"You can’t expect life to just fall into place right away," she would say. "You just have to wait for the opportunity to arise. I’m just waiting for the right opportunity."

"But Mum, you aren’t going to find it here, sitting on your arse all day."

"Have I ever let you down? Have I? Have I ever done anything to hurt you?"

Oh God, not this. "No, that’s not what I’m saying. I’m just trying to understand how . . ."

"Understand what? Don’t you trust me? I know what I’m doing, okay? I’ll find a job. The opportunity just hasn’t come along yet, that’s all."

I still think pissing our money away is a better way of describing it.

"I knew that she shouldn’t have taken you over there," my father said when I called him. "I told her it was the wrong thing to do, but your mother just doesn’t know how to listen to others."

He was so convincing.


"You know I’m right. I bet she hasn’t even gotten herself a job yet." I could almost hear him licking his lips. "She’s totally lost it. Wouldn’t you agree?"

"Er . . .I guess."

And as my mother and her dreams slowly wasted away, I turned away from her and towards my dad. I didn’t see how skinny she became, how her skin started to hang off her bones and how her once-glistening brown hair transformed into a mass of dry, gray matter. I simply did not see her. And my dad? His beer belly was no longer grotesque; it was cuddly. His crooked teeth and smile were no longer mean-looking, just unique. At least that was the picture of him that ran through my mind as I boarded the direct flight back to London. I was going home.

 It would be a year before I spoke to my mother again.

"Do you understand how much shit I have had from your mother today?" This was his welcome address.

"I — I’m sorry."

"I should bloody well hope so," he growled.

"Can we go home now?" I mumbled.

He didn’t answer but grabbed my bag and headed towards the exit. "What have I done?" I heard him mutter under his breath. I took a deep breath, trying to get rid of the ball of dread that had lodged itself in my throat, and followed him. What the fuck have I done?

Six months later, I was studying on the living room floor with my papers strewn across the dark gray carpet. My entire body froze as the front door squeaked open.

"Jesus, it is so bleeding cold in here. Can’t you close the window?" He stomped across the room, through my papers and slammed the window shut.

"That was my history dissertation."

"Excuse me? Do it somewhere else. This is my living room."

"Well, if I had a desk—"

"You are the most ungrateful child I know. I work day and night to scrape by and all you can do is bitch at me from the second my foot steps in the door!" he roared.

"I don’t mean to," I started to plead, "but I have spent three weeks on this paper and you’ve gone and ruined it. Why couldn’t you have just walked around it?"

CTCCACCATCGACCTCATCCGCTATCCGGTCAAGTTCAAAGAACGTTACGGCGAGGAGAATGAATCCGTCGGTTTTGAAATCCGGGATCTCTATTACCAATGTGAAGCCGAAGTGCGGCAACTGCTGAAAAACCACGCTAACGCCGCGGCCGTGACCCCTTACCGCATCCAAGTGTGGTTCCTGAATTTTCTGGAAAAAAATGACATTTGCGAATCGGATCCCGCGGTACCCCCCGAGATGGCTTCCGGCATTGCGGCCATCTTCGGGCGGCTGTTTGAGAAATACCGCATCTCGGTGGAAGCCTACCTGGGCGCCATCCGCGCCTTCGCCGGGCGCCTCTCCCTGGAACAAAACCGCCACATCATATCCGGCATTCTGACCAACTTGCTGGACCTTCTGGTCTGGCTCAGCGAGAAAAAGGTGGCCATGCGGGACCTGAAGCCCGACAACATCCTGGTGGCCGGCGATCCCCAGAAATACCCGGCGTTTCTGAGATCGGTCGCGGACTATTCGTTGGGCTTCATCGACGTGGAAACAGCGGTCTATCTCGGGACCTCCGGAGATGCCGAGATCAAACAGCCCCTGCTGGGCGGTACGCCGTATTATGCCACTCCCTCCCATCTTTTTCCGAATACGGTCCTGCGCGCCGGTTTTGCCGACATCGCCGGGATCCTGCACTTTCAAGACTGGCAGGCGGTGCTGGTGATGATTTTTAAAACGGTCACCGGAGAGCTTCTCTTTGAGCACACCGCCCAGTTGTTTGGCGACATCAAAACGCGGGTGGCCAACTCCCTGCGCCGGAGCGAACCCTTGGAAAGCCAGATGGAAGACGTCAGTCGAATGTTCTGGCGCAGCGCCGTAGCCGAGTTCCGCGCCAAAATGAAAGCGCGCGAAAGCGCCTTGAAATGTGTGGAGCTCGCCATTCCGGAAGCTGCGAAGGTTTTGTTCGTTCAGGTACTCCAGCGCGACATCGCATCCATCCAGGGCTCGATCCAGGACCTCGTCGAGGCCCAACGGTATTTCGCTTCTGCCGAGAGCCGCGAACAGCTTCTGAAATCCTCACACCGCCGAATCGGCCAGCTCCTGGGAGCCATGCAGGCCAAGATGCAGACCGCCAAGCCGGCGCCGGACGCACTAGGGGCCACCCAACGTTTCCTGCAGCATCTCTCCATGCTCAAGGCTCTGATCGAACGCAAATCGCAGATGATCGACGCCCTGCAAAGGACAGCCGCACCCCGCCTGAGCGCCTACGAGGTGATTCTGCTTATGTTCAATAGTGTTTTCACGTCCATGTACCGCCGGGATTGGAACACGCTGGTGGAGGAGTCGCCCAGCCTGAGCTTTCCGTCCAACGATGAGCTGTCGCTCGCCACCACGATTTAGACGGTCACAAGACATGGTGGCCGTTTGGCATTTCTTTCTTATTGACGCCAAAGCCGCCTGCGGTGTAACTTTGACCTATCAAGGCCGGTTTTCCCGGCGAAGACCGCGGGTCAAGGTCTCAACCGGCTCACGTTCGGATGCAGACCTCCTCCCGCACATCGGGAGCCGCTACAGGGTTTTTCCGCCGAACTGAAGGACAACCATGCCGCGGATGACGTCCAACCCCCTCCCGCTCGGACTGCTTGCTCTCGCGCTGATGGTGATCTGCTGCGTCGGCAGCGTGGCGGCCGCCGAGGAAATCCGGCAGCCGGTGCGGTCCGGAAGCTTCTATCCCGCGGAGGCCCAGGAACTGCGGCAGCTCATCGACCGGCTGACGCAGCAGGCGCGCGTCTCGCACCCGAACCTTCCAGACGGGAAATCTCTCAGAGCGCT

"Oh, Catrin, I am really not in the mood for this whining right now."

I gathered up the crumpled papers off the floor. The Treaty of Versailles ran into the League of Nations, and soon it was all just one big blur.

I took the razor blade from my new powdery candy of choice and moved it towards my wrist. My eyes turned to the mirror. The girl’s face in the reflection was drawn and her skin hung down. The pupils of her eyes were so dilated that they appeared to be black contact lenses. Beneath her eyes were two heavily shaded circles. It looked as if someone had smudged charcoal into her skin. I watched her for twenty minutes, unable to stop twitching. I began to fall in love. I was going to help her.

"Dad?" My heart was racing so fast that I was having trouble breathing. But I held my ground. "Dad?"

"What do you want?"

"I’m moving out. Georgina’s parents are going away for business for a few months and they said I could housesit for them. I’m moving out next week."

"I’m sorry, young lady, but you are doing no such thing. Who do you think you are to just storm in here and announce this? What did you think I would say? You thought I would say yes?" Every muscle in his body had tensed.

"I thought you would like the idea. I thought it would be nice for you to have your house back," I shouted.

"What do you mean, have my house back?" His voice was softer now.

"Well, it is your house," I mumbled. "I thought you might want it back, that’s all."

My dad said nothing. He just sat there on the futon. I had never seen him look so small.

The next week I packed up my clothes, some photos and my favorite pictures and took the train to Clapham Junction, the busiest train interchange in Europe. Despite having to lug that heavy suitcase around, I had never felt so light and free. Later that day, having dropped off my stuff at the house, I went to the supermarket and filled up the shopping trolley right to the brim. I’d invited my friends round for dinner and at eight o’clock they all descended on the house, bottles of wine in tow. We sat around the sturdy oak table for hours, talking about everything from school to gap years, university, men, family, drugs and sex. At four a.m. we all staggered to bed. My first night in my new bed was the best night’s sleep I’d had in two years.

"Daddy? It’s me," I whispered.


"What are you doing?"

"Just watching TV."

"Did you see the Eastenders omnibus today?"

"Nope." Silence.

"Well, anyway, I was just wondering if maybe we could have lunch or something next week," I stuttered. "I mean, if you have, um, if you have time and . . ."

"That would be really nice. I would like that a lot," he stammered back.

"So, I’ll call next week or something and we can arrange it, then?"

"Sure, sure. That sounds fine." His voice was shaking.

"Okay. Well, bye then."


I hung up the phone and turned towards the grand mirror that stood next to my new kitchen. The girl was standing there, smiling at me. I smiled back. "You, my dear," I told her, "are going to be just fine. Absolutely fine, you hear?" She nodded and turned away.